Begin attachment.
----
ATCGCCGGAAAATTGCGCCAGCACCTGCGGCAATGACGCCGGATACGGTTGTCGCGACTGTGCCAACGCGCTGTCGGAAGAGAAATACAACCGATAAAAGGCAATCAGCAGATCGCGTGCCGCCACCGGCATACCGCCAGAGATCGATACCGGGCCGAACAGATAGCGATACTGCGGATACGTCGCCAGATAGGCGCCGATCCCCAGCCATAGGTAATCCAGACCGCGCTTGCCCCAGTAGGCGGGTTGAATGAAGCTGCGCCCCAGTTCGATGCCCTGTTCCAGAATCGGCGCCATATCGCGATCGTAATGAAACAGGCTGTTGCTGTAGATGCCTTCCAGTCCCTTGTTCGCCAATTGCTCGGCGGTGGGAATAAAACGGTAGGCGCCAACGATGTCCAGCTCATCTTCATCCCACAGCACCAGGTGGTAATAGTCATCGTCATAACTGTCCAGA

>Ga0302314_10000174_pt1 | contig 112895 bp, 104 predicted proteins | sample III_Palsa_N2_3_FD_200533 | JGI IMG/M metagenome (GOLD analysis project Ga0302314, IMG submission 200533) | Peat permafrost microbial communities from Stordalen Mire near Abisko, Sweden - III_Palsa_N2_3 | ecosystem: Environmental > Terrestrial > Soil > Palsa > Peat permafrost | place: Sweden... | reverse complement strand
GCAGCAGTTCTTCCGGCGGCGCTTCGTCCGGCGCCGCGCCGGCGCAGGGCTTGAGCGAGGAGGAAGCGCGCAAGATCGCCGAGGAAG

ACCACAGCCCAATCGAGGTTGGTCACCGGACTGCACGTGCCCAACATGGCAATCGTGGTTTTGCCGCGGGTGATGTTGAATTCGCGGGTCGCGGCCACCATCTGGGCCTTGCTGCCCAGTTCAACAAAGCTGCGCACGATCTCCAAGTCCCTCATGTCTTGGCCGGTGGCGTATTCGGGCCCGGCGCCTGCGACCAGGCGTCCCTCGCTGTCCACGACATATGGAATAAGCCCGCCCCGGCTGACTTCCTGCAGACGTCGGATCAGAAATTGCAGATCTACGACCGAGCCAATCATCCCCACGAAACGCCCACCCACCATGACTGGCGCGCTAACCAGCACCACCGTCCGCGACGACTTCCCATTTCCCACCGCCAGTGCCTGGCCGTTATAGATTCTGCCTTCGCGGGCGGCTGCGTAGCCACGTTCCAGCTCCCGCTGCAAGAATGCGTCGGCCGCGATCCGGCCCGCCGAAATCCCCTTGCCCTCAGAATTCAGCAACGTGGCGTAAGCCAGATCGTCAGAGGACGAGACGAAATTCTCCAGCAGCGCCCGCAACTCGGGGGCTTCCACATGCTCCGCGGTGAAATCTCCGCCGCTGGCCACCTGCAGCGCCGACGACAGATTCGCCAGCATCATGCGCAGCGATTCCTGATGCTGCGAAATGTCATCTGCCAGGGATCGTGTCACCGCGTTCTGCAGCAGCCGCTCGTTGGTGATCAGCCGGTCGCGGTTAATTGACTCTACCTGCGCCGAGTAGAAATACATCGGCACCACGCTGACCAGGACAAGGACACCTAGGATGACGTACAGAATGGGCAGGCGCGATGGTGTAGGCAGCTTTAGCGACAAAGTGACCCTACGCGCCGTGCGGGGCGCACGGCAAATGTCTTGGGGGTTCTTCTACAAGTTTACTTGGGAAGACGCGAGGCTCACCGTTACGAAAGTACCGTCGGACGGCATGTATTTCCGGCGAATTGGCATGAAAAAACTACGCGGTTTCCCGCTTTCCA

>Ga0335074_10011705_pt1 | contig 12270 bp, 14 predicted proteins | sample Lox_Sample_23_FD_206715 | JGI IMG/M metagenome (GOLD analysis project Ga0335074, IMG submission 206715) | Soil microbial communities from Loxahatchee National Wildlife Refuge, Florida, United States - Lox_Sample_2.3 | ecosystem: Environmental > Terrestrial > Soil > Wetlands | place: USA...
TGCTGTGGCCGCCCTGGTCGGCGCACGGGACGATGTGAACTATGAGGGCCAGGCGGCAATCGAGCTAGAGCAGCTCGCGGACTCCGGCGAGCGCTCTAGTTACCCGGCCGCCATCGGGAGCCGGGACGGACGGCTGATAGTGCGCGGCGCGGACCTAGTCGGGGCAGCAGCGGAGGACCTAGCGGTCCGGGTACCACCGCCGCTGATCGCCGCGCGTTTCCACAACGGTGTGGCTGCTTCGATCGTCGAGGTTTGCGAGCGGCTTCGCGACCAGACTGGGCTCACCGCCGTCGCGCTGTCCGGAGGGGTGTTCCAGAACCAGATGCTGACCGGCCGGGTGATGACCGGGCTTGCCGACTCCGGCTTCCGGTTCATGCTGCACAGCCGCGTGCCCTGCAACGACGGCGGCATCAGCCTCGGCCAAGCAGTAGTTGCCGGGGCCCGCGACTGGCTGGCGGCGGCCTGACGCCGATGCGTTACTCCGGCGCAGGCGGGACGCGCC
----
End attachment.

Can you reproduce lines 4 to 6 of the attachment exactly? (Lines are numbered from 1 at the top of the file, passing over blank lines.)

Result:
ACCACAGCCCAATCGAGGTTGGTCACCGGACTGCACGTGCCCAACATGGCAATCGTGGTTTTGCCGCGGGTGATGTTGAATTCGCGGGTCGCGGCCACCATCTGGGCCTTGCTGCCCAGTTCAACAAAGCTGCGCACGATCTCCAAGTCCCTCATGTCTTGGCCGGTGGCGTATTCGGGCCCGGCGCCTGCGACCAGGCGTCCCTCGCTGTCCACGACATATGGAATAAGCCCGCCCCGGCTGACTTCCTGCAGACGTCGGATCAGAAATTGCAGATCTACGACCGAGCCAATCATCCCCACGAAACGCCCACCCACCATGACTGGCGCGCTAACCAGCACCACCGTCCGCGACGACTTCCCATTTCCCACCGCCAGTGCCTGGCCGTTATAGATTCTGCCTTCGCGGGCGGCTGCGTAGCCACGTTCCAGCTCCCGCTGCAAGAATGCGTCGGCCGCGATCCGGCCCGCCGAAATCCCCTTGCCCTCAGAATTCAGCAACGTGGCGTAAGCCAGATCGTCAGAGGACGAGACGAAATTCTCCAGCAGCGCCCGCAACTCGGGGGCTTCCACATGCTCCGCGGTGAAATCTCCGCCGCTGGCCACCTGCAGCGCCGACGACAGATTCGCCAGCATCATGCGCAGCGATTCCTGATGCTGCGAAATGTCATCTGCCAGGGATCGTGTCACCGCGTTCTGCAGCAGCCGCTCGTTGGTGATCAGCCGGTCGCGGTTAATTGACTCTACCTGCGCCGAGTAGAAATACATCGGCACCACGCTGACCAGGACAAGGACACCTAGGATGACGTACAGAATGGGCAGGCGCGATGGTGTAGGCAGCTTTAGCGACAAAGTGACCCTACGCGCCGTGCGGGGCGCACGGCAAATGTCTTGGGGGTTCTTCTACAAGTTTACTTGGGAAGACGCGAGGCTCACCGTTACGAAAGTACCGTCGGACGGCATGTATTTCCGGCGAATTGGCATGAAAAAACTACGCGGTTTCCCGCTTTCCA

>Ga0335074_10011705_pt1 | contig 12270 bp, 14 predicted proteins | sample Lox_Sample_23_FD_206715 | JGI IMG/M metagenome (GOLD analysis project Ga0335074, IMG submission 206715) | Soil microbial communities from Loxahatchee National Wildlife Refuge, Florida, United States - Lox_Sample_2.3 | ecosystem: Environmental > Terrestrial > Soil > Wetlands | place: USA...
TGCTGTGGCCGCCCTGGTCGGCGCACGGGACGATGTGAACTATGAGGGCCAGGCGGCAATCGAGCTAGAGCAGCTCGCGGACTCCGGCGAGCGCTCTAGTTACCCGGCCGCCATCGGGAGCCGGGACGGACGGCTGATAGTGCGCGGCGCGGACCTAGTCGGGGCAGCAGCGGAGGACCTAGCGGTCCGGGTACCACCGCCGCTGATCGCCGCGCGTTTCCACAACGGTGTGGCTGCTTCGATCGTCGAGGTTTGCGAGCGGCTTCGCGACCAGACTGGGCTCACCGCCGTCGCGCTGTCCGGAGGGGTGTTCCAGAACCAGATGCTGACCGGCCGGGTGATGACCGGGCTTGCCGACTCCGGCTTCCGGTTCATGCTGCACAGCCGCGTGCCCTGCAACGACGGCGGCATCAGCCTCGGCCAAGCAGTAGTTGCCGGGGCCCGCGACTGGCTGGCGGCGGCCTGACGCCGATGCGTTACTCCGGCGCAGGCGGGACGCGCC